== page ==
Small Scarab Tutankhamun, Silver
Small scarab amulet pendant with seals of Tutankhamun, 1325 BC.
Small Scarab Pendant
The Scarab of the species Scarabaeus sacer, also called Dung Beetle, was worshiped as animal of Kephri, god of the rising sun. His characteristic to roll a dung ball was associated with the way of the sun at the sky and the bark of god Re. As a symbol for resurrection and lucky charm in general, he was often worn as amulet pendant.
Two seals of Tut-Ankh-Amun are placed above the massive scarab, protected by two Uraeus Snakes. Made of 925 silver. Size 17 x 10 mm.
Egyptian Scarab Pendants
The scarab (also scarabaeus or "lucky beetle") is a representation of a beetle from the leaf-horned beetle family (Scarabaeus Sacer).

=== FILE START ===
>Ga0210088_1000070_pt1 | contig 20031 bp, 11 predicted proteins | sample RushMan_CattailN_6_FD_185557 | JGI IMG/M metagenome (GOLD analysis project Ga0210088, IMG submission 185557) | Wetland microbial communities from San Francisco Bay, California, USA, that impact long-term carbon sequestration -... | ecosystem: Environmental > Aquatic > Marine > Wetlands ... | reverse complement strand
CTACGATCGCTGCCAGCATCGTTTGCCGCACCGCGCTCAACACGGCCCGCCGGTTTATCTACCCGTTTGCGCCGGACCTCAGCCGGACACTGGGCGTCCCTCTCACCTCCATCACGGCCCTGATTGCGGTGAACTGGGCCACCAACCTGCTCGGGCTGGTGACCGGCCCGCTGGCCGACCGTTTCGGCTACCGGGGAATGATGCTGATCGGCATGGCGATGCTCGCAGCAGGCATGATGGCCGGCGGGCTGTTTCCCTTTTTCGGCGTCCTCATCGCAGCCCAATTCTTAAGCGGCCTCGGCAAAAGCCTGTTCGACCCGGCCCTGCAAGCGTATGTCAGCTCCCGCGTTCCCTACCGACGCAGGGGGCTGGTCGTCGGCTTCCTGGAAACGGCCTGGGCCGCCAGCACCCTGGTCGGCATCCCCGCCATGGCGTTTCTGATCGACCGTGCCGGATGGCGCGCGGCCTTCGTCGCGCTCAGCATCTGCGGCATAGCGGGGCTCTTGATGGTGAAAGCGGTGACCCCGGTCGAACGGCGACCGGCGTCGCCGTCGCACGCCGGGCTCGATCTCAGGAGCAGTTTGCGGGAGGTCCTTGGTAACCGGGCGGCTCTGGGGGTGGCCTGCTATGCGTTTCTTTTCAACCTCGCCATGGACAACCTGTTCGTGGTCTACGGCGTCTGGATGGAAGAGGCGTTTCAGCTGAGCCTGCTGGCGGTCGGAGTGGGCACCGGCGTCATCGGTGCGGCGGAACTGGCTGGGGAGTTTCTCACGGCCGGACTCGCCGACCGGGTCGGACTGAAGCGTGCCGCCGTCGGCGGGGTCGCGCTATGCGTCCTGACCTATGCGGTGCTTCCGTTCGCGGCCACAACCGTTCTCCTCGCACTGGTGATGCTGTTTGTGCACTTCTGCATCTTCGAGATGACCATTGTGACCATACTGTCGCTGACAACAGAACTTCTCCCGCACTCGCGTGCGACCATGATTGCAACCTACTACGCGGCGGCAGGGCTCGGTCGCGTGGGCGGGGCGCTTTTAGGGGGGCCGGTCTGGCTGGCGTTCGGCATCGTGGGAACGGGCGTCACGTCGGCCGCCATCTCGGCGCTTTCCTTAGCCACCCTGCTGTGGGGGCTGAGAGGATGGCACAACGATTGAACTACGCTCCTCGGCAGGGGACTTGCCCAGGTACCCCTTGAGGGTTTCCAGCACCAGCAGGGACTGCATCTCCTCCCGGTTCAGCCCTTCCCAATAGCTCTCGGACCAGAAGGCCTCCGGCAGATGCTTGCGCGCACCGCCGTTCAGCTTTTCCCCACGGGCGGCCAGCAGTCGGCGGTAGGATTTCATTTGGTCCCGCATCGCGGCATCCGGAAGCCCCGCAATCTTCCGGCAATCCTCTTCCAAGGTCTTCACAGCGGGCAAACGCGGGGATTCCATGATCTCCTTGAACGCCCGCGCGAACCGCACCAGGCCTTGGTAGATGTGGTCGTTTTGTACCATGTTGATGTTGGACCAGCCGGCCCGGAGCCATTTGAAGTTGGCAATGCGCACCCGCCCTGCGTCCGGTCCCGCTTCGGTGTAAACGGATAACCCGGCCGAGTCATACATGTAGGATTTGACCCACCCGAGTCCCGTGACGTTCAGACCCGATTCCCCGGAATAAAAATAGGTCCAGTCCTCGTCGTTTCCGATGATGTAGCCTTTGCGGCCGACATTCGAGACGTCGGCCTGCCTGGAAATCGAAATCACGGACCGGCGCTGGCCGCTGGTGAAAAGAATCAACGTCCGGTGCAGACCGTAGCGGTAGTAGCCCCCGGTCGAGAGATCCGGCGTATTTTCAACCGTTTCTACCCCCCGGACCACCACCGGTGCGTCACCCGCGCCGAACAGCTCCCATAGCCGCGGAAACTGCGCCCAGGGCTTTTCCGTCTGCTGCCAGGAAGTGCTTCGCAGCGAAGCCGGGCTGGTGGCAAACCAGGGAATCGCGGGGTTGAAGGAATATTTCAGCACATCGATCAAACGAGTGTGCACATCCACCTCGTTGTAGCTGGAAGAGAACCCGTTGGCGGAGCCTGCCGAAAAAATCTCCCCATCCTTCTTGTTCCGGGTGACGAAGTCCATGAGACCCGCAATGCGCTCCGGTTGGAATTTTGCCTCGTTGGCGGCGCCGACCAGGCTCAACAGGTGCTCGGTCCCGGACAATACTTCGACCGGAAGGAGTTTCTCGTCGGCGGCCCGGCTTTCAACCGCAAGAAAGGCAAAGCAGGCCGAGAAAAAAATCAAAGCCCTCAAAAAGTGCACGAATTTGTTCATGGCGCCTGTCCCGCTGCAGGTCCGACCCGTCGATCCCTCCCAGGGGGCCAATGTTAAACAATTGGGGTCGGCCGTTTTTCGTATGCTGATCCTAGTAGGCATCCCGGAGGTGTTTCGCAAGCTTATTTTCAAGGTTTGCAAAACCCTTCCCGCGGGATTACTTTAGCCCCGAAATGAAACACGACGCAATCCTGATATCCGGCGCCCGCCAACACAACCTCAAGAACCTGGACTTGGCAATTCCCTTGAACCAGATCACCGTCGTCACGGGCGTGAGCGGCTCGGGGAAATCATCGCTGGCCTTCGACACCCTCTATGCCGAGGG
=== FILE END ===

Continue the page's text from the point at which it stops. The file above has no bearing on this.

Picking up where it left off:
As a "dung beetle" or "pill beetle", it rolls a ball of dung over the ground to lay its eggs in it for reproduction.
In ancient Egypt, the beetle was worshipped as a "cheper", a divine being.
The rolling of the dung ball was associated with the cycle of the sun. The rapid multiplication and numerous occurrences immediately after the recession of the Nile flood were also considered divine gifts. Among the ancient Egyptians, the cheper / scarab was worshipped as an apparition of the sun god Re.
Numerous wall paintings from the time of the pharaohs show the scarab in connection with the sun, with Re and the sun barque.
The scarab was often provided with inscriptions. In the secular sphere, they were used as simple seals.
In addition, the scarab also had a function as an amulet and sacred symbol. In the sacred realm, the scarab became the bearer of spells that were supposed to influence the judgement of the deceased at the court of the dead.
Small scarabs were worn as lucky amulets or placed between the mummy bandages of the deceased.
|Delivery time||1-2 weeks|
|size||17 x 10 mm|
|Kind of replica||Pendants|
|scope of delivery||With jewellery case and leather necklace|